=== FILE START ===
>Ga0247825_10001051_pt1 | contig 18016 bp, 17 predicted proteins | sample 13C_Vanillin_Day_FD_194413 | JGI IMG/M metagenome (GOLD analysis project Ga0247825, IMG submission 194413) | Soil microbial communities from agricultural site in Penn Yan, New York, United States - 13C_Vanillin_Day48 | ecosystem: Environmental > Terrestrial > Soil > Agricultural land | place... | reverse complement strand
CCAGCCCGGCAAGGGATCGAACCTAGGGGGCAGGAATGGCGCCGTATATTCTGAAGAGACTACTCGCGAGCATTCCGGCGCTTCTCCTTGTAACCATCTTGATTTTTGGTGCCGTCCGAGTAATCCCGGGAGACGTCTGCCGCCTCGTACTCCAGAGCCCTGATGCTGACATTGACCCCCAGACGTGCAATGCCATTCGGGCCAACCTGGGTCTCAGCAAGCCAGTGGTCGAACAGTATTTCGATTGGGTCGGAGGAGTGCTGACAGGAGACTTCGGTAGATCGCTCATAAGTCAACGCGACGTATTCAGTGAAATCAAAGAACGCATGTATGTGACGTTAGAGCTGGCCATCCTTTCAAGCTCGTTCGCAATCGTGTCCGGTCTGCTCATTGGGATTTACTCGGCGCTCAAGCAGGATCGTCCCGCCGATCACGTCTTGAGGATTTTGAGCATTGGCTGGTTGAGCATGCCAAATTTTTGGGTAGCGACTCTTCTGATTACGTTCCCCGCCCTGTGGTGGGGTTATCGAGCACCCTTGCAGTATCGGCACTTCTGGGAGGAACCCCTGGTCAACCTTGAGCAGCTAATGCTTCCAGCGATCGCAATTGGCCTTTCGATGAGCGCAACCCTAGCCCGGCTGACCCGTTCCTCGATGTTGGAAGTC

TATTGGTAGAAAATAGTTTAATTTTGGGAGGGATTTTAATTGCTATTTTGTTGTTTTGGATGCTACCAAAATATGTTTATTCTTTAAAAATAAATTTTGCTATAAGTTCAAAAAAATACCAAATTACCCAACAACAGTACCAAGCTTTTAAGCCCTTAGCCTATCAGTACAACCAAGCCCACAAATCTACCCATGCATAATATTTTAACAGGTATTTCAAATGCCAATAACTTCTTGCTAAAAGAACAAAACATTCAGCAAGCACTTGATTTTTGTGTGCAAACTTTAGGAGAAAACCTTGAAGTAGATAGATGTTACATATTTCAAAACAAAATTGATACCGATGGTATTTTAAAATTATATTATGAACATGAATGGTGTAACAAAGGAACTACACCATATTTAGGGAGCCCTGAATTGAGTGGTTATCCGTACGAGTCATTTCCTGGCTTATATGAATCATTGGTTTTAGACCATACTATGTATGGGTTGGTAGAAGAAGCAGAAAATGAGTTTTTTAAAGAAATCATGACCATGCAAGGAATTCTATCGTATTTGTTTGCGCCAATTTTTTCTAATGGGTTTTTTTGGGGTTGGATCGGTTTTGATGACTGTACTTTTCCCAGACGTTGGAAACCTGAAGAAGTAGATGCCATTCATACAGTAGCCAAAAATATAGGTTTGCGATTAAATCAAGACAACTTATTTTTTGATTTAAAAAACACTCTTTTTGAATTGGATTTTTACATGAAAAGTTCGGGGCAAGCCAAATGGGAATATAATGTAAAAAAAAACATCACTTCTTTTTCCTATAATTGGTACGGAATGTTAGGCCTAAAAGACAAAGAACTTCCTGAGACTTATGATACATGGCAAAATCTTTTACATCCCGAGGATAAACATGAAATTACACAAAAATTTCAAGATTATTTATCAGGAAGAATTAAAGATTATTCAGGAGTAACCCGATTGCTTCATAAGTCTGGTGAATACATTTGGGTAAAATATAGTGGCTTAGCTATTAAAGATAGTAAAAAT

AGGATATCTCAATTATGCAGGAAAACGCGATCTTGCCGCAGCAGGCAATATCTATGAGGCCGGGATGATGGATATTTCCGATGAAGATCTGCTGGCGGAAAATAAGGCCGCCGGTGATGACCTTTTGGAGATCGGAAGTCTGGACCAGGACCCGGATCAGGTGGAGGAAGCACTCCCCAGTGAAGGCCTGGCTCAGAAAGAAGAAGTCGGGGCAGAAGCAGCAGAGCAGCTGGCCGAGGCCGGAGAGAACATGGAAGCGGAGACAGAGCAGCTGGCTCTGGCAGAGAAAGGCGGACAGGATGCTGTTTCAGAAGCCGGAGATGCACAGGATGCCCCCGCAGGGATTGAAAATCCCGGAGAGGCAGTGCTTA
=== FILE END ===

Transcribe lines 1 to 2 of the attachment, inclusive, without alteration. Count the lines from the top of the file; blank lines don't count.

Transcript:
>Ga0247825_10001051_pt1 | contig 18016 bp, 17 predicted proteins | sample 13C_Vanillin_Day_FD_194413 | JGI IMG/M metagenome (GOLD analysis project Ga0247825, IMG submission 194413) | Soil microbial communities from agricultural site in Penn Yan, New York, United States - 13C_Vanillin_Day48 | ecosystem: Environmental > Terrestrial > Soil > Agricultural land | place... | reverse complement strand
CCAGCCCGGCAAGGGATCGAACCTAGGGGGCAGGAATGGCGCCGTATATTCTGAAGAGACTACTCGCGAGCATTCCGGCGCTTCTCCTTGTAACCATCTTGATTTTTGGTGCCGTCCGAGTAATCCCGGGAGACGTCTGCCGCCTCGTACTCCAGAGCCCTGATGCTGACATTGACCCCCAGACGTGCAATGCCATTCGGGCCAACCTGGGTCTCAGCAAGCCAGTGGTCGAACAGTATTTCGATTGGGTCGGAGGAGTGCTGACAGGAGACTTCGGTAGATCGCTCATAAGTCAACGCGACGTATTCAGTGAAATCAAAGAACGCATGTATGTGACGTTAGAGCTGGCCATCCTTTCAAGCTCGTTCGCAATCGTGTCCGGTCTGCTCATTGGGATTTACTCGGCGCTCAAGCAGGATCGTCCCGCCGATCACGTCTTGAGGATTTTGAGCATTGGCTGGTTGAGCATGCCAAATTTTTGGGTAGCGACTCTTCTGATTACGTTCCCCGCCCTGTGGTGGGGTTATCGAGCACCCTTGCAGTATCGGCACTTCTGGGAGGAACCCCTGGTCAACCTTGAGCAGCTAATGCTTCCAGCGATCGCAATTGGCCTTTCGATGAGCGCAACCCTAGCCCGGCTGACCCGTTCCTCGATGTTGGAAGTC